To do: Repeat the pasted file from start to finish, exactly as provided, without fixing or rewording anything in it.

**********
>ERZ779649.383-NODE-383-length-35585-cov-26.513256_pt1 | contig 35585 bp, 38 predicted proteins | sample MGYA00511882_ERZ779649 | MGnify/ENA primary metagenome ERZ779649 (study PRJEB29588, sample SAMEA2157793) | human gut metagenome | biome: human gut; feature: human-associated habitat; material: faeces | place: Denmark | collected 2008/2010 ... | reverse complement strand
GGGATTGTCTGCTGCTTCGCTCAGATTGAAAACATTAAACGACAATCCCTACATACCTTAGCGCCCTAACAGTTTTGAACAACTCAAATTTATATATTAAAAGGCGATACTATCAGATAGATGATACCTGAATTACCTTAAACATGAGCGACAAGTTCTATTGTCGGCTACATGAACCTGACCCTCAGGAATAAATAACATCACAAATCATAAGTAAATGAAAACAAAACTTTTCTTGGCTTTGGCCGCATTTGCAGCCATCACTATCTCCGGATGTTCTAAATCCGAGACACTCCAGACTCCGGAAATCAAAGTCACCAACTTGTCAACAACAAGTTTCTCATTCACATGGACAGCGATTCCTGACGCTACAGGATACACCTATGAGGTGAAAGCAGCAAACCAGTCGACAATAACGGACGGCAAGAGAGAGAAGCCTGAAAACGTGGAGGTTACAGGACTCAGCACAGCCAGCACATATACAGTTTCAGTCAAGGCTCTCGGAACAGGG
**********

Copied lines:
>ERZ779649.383-NODE-383-length-35585-cov-26.513256_pt1 | contig 35585 bp, 38 predicted proteins | sample MGYA00511882_ERZ779649 | MGnify/ENA primary metagenome ERZ779649 (study PRJEB29588, sample SAMEA2157793) | human gut metagenome | biome: human gut; feature: human-associated habitat; material: faeces | place: Denmark | collected 2008/2010 ... | reverse complement strand
GGGATTGTCTGCTGCTTCGCTCAGATTGAAAACATTAAACGACAATCCCTACATACCTTAGCGCCCTAACAGTTTTGAACAACTCAAATTTATATATTAAAAGGCGATACTATCAGATAGATGATACCTGAATTACCTTAAACATGAGCGACAAGTTCTATTGTCGGCTACATGAACCTGACCCTCAGGAATAAATAACATCACAAATCATAAGTAAATGAAAACAAAACTTTTCTTGGCTTTGGCCGCATTTGCAGCCATCACTATCTCCGGATGTTCTAAATCCGAGACACTCCAGACTCCGGAAATCAAAGTCACCAACTTGTCAACAACAAGTTTCTCATTCACATGGACAGCGATTCCTGACGCTACAGGATACACCTATGAGGTGAAAGCAGCAAACCAGTCGACAATAACGGACGGCAAGAGAGAGAAGCCTGAAAACGTGGAGGTTACAGGACTCAGCACAGCCAGCACATATACAGTTTCAGTCAAGGCTCTCGGAACAGGG